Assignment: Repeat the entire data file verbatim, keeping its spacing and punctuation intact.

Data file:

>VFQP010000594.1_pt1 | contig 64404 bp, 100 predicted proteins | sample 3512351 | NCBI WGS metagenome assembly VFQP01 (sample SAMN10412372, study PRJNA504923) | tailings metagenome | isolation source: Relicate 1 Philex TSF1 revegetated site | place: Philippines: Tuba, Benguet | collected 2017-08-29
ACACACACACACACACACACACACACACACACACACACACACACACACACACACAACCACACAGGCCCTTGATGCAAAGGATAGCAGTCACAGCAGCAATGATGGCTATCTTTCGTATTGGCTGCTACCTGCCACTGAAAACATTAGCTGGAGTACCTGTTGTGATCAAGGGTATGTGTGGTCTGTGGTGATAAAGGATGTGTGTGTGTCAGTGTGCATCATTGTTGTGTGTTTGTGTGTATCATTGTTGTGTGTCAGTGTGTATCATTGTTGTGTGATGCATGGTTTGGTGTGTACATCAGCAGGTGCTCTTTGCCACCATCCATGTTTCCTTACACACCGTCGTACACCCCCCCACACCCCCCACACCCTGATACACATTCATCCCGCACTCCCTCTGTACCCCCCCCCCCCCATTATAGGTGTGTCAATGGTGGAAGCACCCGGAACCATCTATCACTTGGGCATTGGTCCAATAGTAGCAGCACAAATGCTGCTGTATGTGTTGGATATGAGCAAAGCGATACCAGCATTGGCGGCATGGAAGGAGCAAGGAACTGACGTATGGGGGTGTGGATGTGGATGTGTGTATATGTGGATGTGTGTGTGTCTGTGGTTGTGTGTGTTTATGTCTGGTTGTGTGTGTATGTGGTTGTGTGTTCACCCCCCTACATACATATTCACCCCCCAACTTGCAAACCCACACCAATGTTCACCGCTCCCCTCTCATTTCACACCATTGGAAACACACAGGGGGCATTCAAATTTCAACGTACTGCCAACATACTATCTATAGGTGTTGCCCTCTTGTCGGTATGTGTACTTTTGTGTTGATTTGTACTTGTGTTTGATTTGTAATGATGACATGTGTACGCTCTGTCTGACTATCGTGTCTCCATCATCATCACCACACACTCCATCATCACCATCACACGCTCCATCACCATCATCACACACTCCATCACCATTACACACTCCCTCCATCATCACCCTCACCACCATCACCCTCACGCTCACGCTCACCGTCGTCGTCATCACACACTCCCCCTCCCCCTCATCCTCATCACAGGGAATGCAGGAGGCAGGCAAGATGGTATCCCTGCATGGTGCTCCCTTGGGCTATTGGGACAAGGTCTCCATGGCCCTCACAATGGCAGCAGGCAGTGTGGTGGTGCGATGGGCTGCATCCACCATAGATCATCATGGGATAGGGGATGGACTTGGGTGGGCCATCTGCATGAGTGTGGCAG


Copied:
>VFQP010000594.1_pt1 | contig 64404 bp, 100 predicted proteins | sample 3512351 | NCBI WGS metagenome assembly VFQP01 (sample SAMN10412372, study PRJNA504923) | tailings metagenome | isolation source: Relicate 1 Philex TSF1 revegetated site | place: Philippines: Tuba, Benguet | collected 2017-08-29
ACACACACACACACACACACACACACACACACACACACACACACACACACACACAACCACACAGGCCCTTGATGCAAAGGATAGCAGTCACAGCAGCAATGATGGCTATCTTTCGTATTGGCTGCTACCTGCCACTGAAAACATTAGCTGGAGTACCTGTTGTGATCAAGGGTATGTGTGGTCTGTGGTGATAAAGGATGTGTGTGTGTCAGTGTGCATCATTGTTGTGTGTTTGTGTGTATCATTGTTGTGTGTCAGTGTGTATCATTGTTGTGTGATGCATGGTTTGGTGTGTACATCAGCAGGTGCTCTTTGCCACCATCCATGTTTCCTTACACACCGTCGTACACCCCCCCACACCCCCCACACCCTGATACACATTCATCCCGCACTCCCTCTGTACCCCCCCCCCCCCATTATAGGTGTGTCAATGGTGGAAGCACCCGGAACCATCTATCACTTGGGCATTGGTCCAATAGTAGCAGCACAAATGCTGCTGTATGTGTTGGATATGAGCAAAGCGATACCAGCATTGGCGGCATGGAAGGAGCAAGGAACTGACGTATGGGGGTGTGGATGTGGATGTGTGTATATGTGGATGTGTGTGTGTCTGTGGTTGTGTGTGTTTATGTCTGGTTGTGTGTGTATGTGGTTGTGTGTTCACCCCCCTACATACATATTCACCCCCCAACTTGCAAACCCACACCAATGTTCACCGCTCCCCTCTCATTTCACACCATTGGAAACACACAGGGGGCATTCAAATTTCAACGTACTGCCAACATACTATCTATAGGTGTTGCCCTCTTGTCGGTATGTGTACTTTTGTGTTGATTTGTACTTGTGTTTGATTTGTAATGATGACATGTGTACGCTCTGTCTGACTATCGTGTCTCCATCATCATCACCACACACTCCATCATCACCATCACACGCTCCATCACCATCATCACACACTCCATCACCATTACACACTCCCTCCATCATCACCCTCACCACCATCACCCTCACGCTCACGCTCACCGTCGTCGTCATCACACACTCCCCCTCCCCCTCATCCTCATCACAGGGAATGCAGGAGGCAGGCAAGATGGTATCCCTGCATGGTGCTCCCTTGGGCTATTGGGACAAGGTCTCCATGGCCCTCACAATGGCAGCAGGCAGTGTGGTGGTGCGATGGGCTGCATCCACCATAGATCATCATGGGATAGGGGATGGACTTGGGTGGGCCATCTGCATGAGTGTGGCAG